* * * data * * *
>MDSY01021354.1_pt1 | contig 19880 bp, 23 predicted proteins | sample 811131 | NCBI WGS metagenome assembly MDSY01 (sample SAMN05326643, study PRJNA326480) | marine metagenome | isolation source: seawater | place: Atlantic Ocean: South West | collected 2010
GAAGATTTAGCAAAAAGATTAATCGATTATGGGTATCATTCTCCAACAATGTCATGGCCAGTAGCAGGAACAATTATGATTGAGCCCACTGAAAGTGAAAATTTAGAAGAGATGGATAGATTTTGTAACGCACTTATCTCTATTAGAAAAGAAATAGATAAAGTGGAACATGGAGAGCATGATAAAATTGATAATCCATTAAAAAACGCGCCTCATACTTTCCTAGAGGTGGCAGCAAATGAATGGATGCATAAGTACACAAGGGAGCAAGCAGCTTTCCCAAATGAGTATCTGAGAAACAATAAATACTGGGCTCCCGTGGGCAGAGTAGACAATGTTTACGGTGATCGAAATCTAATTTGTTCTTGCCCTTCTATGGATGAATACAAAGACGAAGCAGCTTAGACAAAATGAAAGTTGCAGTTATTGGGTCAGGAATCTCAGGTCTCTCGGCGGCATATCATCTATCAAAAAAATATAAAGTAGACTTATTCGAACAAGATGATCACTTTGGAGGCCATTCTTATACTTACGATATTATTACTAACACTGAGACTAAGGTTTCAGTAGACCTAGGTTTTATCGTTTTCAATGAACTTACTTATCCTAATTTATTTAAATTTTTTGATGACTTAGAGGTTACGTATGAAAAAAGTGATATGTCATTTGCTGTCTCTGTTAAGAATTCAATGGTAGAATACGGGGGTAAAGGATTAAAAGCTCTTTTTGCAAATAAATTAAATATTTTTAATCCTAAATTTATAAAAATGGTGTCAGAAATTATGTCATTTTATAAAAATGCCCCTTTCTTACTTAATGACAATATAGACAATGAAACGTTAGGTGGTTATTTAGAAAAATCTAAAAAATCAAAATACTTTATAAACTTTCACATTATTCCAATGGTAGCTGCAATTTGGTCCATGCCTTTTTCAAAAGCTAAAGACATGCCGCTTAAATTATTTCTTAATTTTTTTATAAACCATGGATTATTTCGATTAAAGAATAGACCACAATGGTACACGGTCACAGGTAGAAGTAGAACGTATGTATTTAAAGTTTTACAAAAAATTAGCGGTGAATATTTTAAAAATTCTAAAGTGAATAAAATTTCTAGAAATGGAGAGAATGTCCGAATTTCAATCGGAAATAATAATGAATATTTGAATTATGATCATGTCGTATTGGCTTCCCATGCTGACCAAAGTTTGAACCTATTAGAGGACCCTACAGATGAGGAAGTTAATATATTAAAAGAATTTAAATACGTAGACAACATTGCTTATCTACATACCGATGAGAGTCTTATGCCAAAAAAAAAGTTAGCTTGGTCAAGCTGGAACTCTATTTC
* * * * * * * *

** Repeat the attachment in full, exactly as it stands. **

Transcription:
>MDSY01021354.1_pt1 | contig 19880 bp, 23 predicted proteins | sample 811131 | NCBI WGS metagenome assembly MDSY01 (sample SAMN05326643, study PRJNA326480) | marine metagenome | isolation source: seawater | place: Atlantic Ocean: South West | collected 2010
GAAGATTTAGCAAAAAGATTAATCGATTATGGGTATCATTCTCCAACAATGTCATGGCCAGTAGCAGGAACAATTATGATTGAGCCCACTGAAAGTGAAAATTTAGAAGAGATGGATAGATTTTGTAACGCACTTATCTCTATTAGAAAAGAAATAGATAAAGTGGAACATGGAGAGCATGATAAAATTGATAATCCATTAAAAAACGCGCCTCATACTTTCCTAGAGGTGGCAGCAAATGAATGGATGCATAAGTACACAAGGGAGCAAGCAGCTTTCCCAAATGAGTATCTGAGAAACAATAAATACTGGGCTCCCGTGGGCAGAGTAGACAATGTTTACGGTGATCGAAATCTAATTTGTTCTTGCCCTTCTATGGATGAATACAAAGACGAAGCAGCTTAGACAAAATGAAAGTTGCAGTTATTGGGTCAGGAATCTCAGGTCTCTCGGCGGCATATCATCTATCAAAAAAATATAAAGTAGACTTATTCGAACAAGATGATCACTTTGGAGGCCATTCTTATACTTACGATATTATTACTAACACTGAGACTAAGGTTTCAGTAGACCTAGGTTTTATCGTTTTCAATGAACTTACTTATCCTAATTTATTTAAATTTTTTGATGACTTAGAGGTTACGTATGAAAAAAGTGATATGTCATTTGCTGTCTCTGTTAAGAATTCAATGGTAGAATACGGGGGTAAAGGATTAAAAGCTCTTTTTGCAAATAAATTAAATATTTTTAATCCTAAATTTATAAAAATGGTGTCAGAAATTATGTCATTTTATAAAAATGCCCCTTTCTTACTTAATGACAATATAGACAATGAAACGTTAGGTGGTTATTTAGAAAAATCTAAAAAATCAAAATACTTTATAAACTTTCACATTATTCCAATGGTAGCTGCAATTTGGTCCATGCCTTTTTCAAAAGCTAAAGACATGCCGCTTAAATTATTTCTTAATTTTTTTATAAACCATGGATTATTTCGATTAAAGAATAGACCACAATGGTACACGGTCACAGGTAGAAGTAGAACGTATGTATTTAAAGTTTTACAAAAAATTAGCGGTGAATATTTTAAAAATTCTAAAGTGAATAAAATTTCTAGAAATGGAGAGAATGTCCGAATTTCAATCGGAAATAATAATGAATATTTGAATTATGATCATGTCGTATTGGCTTCCCATGCTGACCAAAGTTTGAACCTATTAGAGGACCCTACAGATGAGGAAGTTAATATATTAAAAGAATTTAAATACGTAGACAACATTGCTTATCTACATACCGATGAGAGTCTTATGCCAAAAAAAAAGTTAGCTTGGTCAAGCTGGAACTCTATTTC